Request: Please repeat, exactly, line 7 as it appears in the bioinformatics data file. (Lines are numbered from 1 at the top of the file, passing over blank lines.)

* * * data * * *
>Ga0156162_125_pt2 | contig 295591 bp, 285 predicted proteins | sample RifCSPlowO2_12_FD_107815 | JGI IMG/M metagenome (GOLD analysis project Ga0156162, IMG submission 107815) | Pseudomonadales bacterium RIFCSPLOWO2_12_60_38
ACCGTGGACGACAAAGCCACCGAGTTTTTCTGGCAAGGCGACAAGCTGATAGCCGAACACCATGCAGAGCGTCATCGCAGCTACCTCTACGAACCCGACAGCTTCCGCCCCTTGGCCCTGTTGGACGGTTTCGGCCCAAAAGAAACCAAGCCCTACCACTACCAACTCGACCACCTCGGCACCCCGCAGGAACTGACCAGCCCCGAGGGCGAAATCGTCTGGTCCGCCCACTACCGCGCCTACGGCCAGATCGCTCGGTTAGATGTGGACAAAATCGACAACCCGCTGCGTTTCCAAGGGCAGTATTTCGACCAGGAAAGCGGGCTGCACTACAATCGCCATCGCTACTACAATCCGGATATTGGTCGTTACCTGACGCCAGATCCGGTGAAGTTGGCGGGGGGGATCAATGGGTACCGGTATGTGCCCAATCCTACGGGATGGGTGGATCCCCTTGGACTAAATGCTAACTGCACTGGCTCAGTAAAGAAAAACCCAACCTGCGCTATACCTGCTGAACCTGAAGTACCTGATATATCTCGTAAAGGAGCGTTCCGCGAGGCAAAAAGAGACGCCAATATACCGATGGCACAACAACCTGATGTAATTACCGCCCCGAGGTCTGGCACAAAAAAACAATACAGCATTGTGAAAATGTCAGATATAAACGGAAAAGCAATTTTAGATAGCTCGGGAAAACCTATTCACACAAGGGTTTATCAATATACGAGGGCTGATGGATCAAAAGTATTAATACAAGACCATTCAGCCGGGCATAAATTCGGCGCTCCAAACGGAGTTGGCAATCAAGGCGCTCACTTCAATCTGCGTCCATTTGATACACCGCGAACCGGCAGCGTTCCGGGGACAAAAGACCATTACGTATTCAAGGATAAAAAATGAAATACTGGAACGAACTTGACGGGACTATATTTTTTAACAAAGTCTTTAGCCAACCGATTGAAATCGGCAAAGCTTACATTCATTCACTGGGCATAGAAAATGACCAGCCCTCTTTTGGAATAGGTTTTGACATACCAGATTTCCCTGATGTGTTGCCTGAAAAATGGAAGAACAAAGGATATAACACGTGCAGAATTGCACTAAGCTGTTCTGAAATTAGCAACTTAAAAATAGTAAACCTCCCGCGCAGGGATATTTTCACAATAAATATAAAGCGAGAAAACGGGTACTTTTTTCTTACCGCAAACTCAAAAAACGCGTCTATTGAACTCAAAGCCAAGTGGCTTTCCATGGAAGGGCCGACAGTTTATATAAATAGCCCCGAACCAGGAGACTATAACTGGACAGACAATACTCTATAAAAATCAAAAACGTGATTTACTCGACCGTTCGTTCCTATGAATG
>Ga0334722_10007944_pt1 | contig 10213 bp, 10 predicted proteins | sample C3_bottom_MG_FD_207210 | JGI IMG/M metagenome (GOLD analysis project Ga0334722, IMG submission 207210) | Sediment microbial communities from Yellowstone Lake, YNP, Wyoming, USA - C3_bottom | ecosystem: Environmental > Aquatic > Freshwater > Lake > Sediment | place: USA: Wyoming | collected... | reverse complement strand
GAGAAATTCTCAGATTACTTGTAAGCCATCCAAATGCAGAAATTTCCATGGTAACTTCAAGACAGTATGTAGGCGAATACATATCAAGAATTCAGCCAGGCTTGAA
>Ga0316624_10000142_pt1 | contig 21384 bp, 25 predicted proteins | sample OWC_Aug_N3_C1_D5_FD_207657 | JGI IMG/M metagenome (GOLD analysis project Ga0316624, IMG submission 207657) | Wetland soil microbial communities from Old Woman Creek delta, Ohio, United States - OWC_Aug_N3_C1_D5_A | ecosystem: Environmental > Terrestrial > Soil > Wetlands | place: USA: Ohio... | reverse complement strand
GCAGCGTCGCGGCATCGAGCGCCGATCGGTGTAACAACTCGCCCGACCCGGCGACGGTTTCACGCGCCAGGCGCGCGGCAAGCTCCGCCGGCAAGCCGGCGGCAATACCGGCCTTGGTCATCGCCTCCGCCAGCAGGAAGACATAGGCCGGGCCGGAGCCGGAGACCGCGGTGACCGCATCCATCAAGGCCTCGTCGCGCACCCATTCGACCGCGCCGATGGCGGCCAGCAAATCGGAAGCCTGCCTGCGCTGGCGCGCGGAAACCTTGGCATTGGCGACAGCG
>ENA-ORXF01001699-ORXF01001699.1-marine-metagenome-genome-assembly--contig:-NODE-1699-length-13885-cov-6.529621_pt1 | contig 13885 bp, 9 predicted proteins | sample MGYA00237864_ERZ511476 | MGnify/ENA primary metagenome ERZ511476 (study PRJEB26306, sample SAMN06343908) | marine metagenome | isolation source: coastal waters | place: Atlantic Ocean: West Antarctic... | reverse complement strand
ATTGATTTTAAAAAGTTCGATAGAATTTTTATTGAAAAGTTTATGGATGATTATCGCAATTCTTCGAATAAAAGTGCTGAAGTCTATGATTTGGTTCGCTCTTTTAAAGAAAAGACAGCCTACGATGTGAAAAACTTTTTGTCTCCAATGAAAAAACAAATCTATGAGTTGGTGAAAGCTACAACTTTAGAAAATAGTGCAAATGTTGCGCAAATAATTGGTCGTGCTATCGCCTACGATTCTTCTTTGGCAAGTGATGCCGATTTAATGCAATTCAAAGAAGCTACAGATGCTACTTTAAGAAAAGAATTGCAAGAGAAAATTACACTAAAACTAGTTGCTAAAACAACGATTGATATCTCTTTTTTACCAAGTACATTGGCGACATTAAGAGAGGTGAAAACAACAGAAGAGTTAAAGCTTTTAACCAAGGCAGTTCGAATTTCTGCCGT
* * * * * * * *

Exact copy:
>ENA-ORXF01001699-ORXF01001699.1-marine-metagenome-genome-assembly--contig:-NODE-1699-length-13885-cov-6.529621_pt1 | contig 13885 bp, 9 predicted proteins | sample MGYA00237864_ERZ511476 | MGnify/ENA primary metagenome ERZ511476 (study PRJEB26306, sample SAMN06343908) | marine metagenome | isolation source: coastal waters | place: Atlantic Ocean: West Antarctic... | reverse complement strand